There are actually two means by which scientific materialism might threaten the existence of occult thought generally and Paganism specifically; the second occurs within the hearts and minds of individual occultists. Superficially, this line of attack can resemble the coercive approach of the sword or the persuasive tactics of the purse, yet the difference here is plain: Whereas the sword and the purse threaten existentially and from without, the explanation — the essential option — proposed by scientific materialism threatens essentially and from within. Nevertheless, there is little new found within this line of attack, though perhaps the argument has gained a certain coherence across the contemporary period. The choice remains the same: To believe or to disbelieve. Doubt is no option here, though doubt exercises profound influence over how we choose and apply one explanation over another. Every moment in time, we stand at the crossroads anew, confronted with sensory data which we can neither confirm nor explain with absolute certainty. There arises the choice: How will we explain our world upon this especial moment? We can choose to explain our world as one capable of magic, or as one completely devoid of paranormal influence. We can choose to believe, or to disbelieve. One choice may be more consistent with the law of parsimony — that is, require less leaps of logic — yet the inescapable choice remains. Always and across every moment — and regardless of our external circumstances — we must choose how we will explain the world which we observe.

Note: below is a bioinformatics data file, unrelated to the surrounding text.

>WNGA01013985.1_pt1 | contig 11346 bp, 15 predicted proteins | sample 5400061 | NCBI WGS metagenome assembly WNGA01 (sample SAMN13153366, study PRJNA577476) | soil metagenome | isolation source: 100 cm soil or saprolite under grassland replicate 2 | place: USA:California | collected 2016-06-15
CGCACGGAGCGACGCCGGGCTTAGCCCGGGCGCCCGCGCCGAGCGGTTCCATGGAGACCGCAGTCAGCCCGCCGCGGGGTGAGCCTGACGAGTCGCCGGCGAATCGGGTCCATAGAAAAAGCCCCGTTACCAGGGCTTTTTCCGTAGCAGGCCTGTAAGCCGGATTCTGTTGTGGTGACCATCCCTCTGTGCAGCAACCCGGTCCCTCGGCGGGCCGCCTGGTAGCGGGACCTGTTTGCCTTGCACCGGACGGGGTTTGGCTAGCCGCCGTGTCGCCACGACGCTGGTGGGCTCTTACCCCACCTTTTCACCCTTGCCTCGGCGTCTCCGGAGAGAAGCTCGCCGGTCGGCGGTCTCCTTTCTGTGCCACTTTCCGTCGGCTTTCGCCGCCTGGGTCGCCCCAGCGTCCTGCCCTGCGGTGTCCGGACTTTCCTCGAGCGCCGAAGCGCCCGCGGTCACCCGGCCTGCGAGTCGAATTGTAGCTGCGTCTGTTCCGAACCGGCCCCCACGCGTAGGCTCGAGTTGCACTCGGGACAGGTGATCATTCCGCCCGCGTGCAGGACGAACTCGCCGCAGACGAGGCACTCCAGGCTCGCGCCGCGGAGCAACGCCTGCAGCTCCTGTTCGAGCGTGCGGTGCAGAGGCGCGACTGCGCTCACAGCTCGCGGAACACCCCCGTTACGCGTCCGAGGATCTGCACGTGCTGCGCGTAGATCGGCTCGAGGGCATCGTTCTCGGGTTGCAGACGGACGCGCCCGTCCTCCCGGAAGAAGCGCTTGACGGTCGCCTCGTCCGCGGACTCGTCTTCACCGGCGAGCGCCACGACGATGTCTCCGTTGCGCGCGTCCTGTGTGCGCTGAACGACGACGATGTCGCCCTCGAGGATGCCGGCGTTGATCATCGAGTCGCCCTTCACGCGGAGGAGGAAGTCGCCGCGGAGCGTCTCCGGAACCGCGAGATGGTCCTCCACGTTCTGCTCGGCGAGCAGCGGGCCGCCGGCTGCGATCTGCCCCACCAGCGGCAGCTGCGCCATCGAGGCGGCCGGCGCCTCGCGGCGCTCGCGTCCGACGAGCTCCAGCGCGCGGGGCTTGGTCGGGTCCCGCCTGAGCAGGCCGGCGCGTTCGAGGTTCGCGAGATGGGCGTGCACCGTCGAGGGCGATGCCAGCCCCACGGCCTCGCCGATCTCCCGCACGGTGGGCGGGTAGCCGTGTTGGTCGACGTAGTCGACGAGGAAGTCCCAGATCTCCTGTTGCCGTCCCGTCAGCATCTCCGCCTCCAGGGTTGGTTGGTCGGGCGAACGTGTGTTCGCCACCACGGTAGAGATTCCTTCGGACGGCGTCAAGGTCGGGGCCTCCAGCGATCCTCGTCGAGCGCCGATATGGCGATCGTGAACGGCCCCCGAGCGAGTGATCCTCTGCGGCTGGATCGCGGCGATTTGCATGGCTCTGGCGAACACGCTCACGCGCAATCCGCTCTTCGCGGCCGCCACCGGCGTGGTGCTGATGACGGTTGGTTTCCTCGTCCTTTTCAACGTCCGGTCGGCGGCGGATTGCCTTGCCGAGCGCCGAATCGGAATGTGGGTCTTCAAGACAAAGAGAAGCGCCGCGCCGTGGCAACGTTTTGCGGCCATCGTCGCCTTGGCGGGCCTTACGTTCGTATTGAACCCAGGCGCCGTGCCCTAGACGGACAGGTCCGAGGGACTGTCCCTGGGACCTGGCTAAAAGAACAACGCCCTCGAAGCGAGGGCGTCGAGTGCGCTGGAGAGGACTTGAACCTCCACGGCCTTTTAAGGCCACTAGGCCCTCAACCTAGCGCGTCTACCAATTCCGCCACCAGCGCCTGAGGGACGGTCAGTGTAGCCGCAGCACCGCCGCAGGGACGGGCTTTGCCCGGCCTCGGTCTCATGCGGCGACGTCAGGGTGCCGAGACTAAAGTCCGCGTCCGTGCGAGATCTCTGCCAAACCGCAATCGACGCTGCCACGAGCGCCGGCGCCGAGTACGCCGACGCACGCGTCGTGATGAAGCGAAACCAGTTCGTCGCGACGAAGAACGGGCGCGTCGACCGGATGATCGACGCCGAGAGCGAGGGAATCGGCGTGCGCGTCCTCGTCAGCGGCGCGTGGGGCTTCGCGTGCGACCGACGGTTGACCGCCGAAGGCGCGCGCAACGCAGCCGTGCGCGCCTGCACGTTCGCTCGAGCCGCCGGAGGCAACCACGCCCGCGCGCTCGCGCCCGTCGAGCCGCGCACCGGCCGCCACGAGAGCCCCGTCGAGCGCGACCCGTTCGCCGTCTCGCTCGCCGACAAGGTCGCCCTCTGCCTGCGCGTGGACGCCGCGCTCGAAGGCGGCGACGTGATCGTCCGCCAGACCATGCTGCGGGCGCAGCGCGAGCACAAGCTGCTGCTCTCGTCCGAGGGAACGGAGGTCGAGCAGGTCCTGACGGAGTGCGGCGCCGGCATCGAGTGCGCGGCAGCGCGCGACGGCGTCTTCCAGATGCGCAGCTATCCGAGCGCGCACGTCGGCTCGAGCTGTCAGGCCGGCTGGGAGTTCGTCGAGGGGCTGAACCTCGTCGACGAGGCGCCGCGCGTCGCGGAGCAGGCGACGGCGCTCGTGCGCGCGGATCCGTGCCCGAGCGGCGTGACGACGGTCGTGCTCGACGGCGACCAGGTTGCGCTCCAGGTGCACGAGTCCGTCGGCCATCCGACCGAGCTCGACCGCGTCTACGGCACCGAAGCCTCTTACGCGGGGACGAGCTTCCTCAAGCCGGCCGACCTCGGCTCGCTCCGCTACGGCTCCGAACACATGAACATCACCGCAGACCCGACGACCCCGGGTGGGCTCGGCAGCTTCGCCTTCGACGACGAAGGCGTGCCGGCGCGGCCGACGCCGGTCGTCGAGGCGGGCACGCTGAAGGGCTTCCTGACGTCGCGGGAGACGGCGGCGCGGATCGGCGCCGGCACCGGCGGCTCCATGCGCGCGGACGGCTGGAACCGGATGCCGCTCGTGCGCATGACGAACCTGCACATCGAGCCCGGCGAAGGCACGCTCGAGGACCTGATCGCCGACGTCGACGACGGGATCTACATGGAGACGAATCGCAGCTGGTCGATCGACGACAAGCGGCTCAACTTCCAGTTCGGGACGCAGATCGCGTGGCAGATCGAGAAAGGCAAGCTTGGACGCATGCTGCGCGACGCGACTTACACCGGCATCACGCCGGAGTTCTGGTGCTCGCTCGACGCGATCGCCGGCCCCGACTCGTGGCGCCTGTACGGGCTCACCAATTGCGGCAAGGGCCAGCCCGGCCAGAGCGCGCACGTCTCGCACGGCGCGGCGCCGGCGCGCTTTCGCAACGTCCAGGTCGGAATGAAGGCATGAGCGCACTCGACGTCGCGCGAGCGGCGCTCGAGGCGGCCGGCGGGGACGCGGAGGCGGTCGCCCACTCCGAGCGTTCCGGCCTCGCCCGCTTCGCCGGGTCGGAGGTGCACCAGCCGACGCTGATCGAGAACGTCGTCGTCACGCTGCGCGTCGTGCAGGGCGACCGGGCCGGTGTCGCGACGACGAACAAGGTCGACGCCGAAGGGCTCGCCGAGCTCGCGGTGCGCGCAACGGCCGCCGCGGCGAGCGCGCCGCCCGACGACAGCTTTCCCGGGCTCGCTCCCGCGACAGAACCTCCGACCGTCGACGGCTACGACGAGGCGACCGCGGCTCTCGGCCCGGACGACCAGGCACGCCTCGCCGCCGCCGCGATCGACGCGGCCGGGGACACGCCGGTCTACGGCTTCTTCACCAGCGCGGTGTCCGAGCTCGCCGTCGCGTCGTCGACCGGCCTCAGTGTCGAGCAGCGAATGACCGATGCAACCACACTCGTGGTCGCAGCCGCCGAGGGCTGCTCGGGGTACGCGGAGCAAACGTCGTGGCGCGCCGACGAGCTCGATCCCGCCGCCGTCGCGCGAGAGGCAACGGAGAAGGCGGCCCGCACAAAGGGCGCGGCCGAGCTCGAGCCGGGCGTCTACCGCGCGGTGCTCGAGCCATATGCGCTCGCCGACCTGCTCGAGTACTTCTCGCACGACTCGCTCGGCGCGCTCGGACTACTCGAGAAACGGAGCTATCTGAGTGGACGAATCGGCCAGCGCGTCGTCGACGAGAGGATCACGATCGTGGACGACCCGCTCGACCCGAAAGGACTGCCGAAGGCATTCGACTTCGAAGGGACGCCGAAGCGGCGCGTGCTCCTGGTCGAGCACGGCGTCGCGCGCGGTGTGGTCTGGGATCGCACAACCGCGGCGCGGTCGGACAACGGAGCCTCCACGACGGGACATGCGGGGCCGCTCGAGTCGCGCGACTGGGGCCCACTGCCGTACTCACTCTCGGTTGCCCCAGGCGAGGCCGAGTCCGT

Mr. Tyson frames the choice of belief as one between Magic and the Void, and I agree with Mr. Tyson’s contention that Paganism and Christianity share certain broad theological propositions, points of common agreement which make these two schools of thought natural allies against an outright disbelief in things which defy scientific measurement. Still, to regard all scientific materialism, much less all atheism, as the enemy of the Old Ways does a grave disservice to both sides. The Void of which Mr. Tyson speaks is something terrible — this much is true — yet this Void contains within itself the seeds of its own destruction, since nihilism offers no essential hope which could sustain those who would believe in disbelief. One might counter that to know the Truth is balm enough, yet the Void is no more (upper case) Truth than any other explanation. The nature of our existence confounds every attempt at certain explanation, including the nihilistic narrative proposed by the scientific materialist. Ever the choice remains.
There exist variations of scientific materialism which reject militancy, schools of secular thought which seek to heal and even to elevate humanity, only without reference to Deities. Do I disagree with their theological starting point? Of course I do, yet as an advocate of religious freedom I acknowledge a common philosophical cause which can serve as the basis for meaningful dialogue. If the Pagan, the Christian, and the secular humanist can all agree upon the need for compassionate and courageous action, then this common ground can defy the divisive and destructive power of militancy. Ultimately, neither the militant materialist nor the benign humanist can remove the essential choices we constantly make, the eternal Crossroads guarded by Hecate: Do we believe?
May the Goddess of Crossroads smile upon you. Blessed Be!
©2009 by Grey Glamer
Edited by Sheta Kaey